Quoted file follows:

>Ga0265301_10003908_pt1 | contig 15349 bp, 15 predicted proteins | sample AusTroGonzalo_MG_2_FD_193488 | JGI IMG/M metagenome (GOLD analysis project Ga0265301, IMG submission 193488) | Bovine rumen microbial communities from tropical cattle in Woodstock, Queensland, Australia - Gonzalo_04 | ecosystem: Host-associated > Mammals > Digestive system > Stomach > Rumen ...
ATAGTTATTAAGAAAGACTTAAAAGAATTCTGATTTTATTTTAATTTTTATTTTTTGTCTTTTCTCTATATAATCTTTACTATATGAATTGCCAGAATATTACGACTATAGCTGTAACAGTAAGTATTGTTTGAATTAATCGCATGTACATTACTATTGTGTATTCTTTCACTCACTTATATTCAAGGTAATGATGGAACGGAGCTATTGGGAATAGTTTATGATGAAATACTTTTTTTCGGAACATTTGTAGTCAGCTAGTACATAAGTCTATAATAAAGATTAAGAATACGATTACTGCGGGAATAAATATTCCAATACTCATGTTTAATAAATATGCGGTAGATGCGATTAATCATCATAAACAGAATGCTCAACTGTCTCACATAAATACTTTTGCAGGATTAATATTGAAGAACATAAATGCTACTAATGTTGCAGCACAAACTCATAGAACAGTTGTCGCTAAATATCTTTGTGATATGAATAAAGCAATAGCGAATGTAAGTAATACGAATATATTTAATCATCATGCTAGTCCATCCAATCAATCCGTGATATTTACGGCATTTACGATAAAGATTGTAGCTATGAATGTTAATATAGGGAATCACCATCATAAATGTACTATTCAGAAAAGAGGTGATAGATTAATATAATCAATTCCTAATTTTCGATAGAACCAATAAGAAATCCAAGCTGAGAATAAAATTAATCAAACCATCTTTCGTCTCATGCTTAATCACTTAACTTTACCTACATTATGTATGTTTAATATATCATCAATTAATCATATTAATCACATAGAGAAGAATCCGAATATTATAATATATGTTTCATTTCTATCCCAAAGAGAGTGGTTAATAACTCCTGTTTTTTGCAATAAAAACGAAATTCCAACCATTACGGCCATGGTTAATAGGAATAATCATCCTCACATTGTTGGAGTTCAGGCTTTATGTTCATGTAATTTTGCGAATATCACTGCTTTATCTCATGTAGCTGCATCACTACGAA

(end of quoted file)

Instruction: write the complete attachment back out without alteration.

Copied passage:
>Ga0265301_10003908_pt1 | contig 15349 bp, 15 predicted proteins | sample AusTroGonzalo_MG_2_FD_193488 | JGI IMG/M metagenome (GOLD analysis project Ga0265301, IMG submission 193488) | Bovine rumen microbial communities from tropical cattle in Woodstock, Queensland, Australia - Gonzalo_04 | ecosystem: Host-associated > Mammals > Digestive system > Stomach > Rumen ...
ATAGTTATTAAGAAAGACTTAAAAGAATTCTGATTTTATTTTAATTTTTATTTTTTGTCTTTTCTCTATATAATCTTTACTATATGAATTGCCAGAATATTACGACTATAGCTGTAACAGTAAGTATTGTTTGAATTAATCGCATGTACATTACTATTGTGTATTCTTTCACTCACTTATATTCAAGGTAATGATGGAACGGAGCTATTGGGAATAGTTTATGATGAAATACTTTTTTTCGGAACATTTGTAGTCAGCTAGTACATAAGTCTATAATAAAGATTAAGAATACGATTACTGCGGGAATAAATATTCCAATACTCATGTTTAATAAATATGCGGTAGATGCGATTAATCATCATAAACAGAATGCTCAACTGTCTCACATAAATACTTTTGCAGGATTAATATTGAAGAACATAAATGCTACTAATGTTGCAGCACAAACTCATAGAACAGTTGTCGCTAAATATCTTTGTGATATGAATAAAGCAATAGCGAATGTAAGTAATACGAATATATTTAATCATCATGCTAGTCCATCCAATCAATCCGTGATATTTACGGCATTTACGATAAAGATTGTAGCTATGAATGTTAATATAGGGAATCACCATCATAAATGTACTATTCAGAAAAGAGGTGATAGATTAATATAATCAATTCCTAATTTTCGATAGAACCAATAAGAAATCCAAGCTGAGAATAAAATTAATCAAACCATCTTTCGTCTCATGCTTAATCACTTAACTTTACCTACATTATGTATGTTTAATATATCATCAATTAATCATATTAATCACATAGAGAAGAATCCGAATATTATAATATATGTTTCATTTCTATCCCAAAGAGAGTGGTTAATAACTCCTGTTTTTTGCAATAAAAACGAAATTCCAACCATTACGGCCATGGTTAATAGGAATAATCATCCTCACATTGTTGGAGTTCAGGCTTTATGTTCATGTAATTTTGCGAATATCACTGCTTTATCTCATGTAGCTGCATCACTACGAA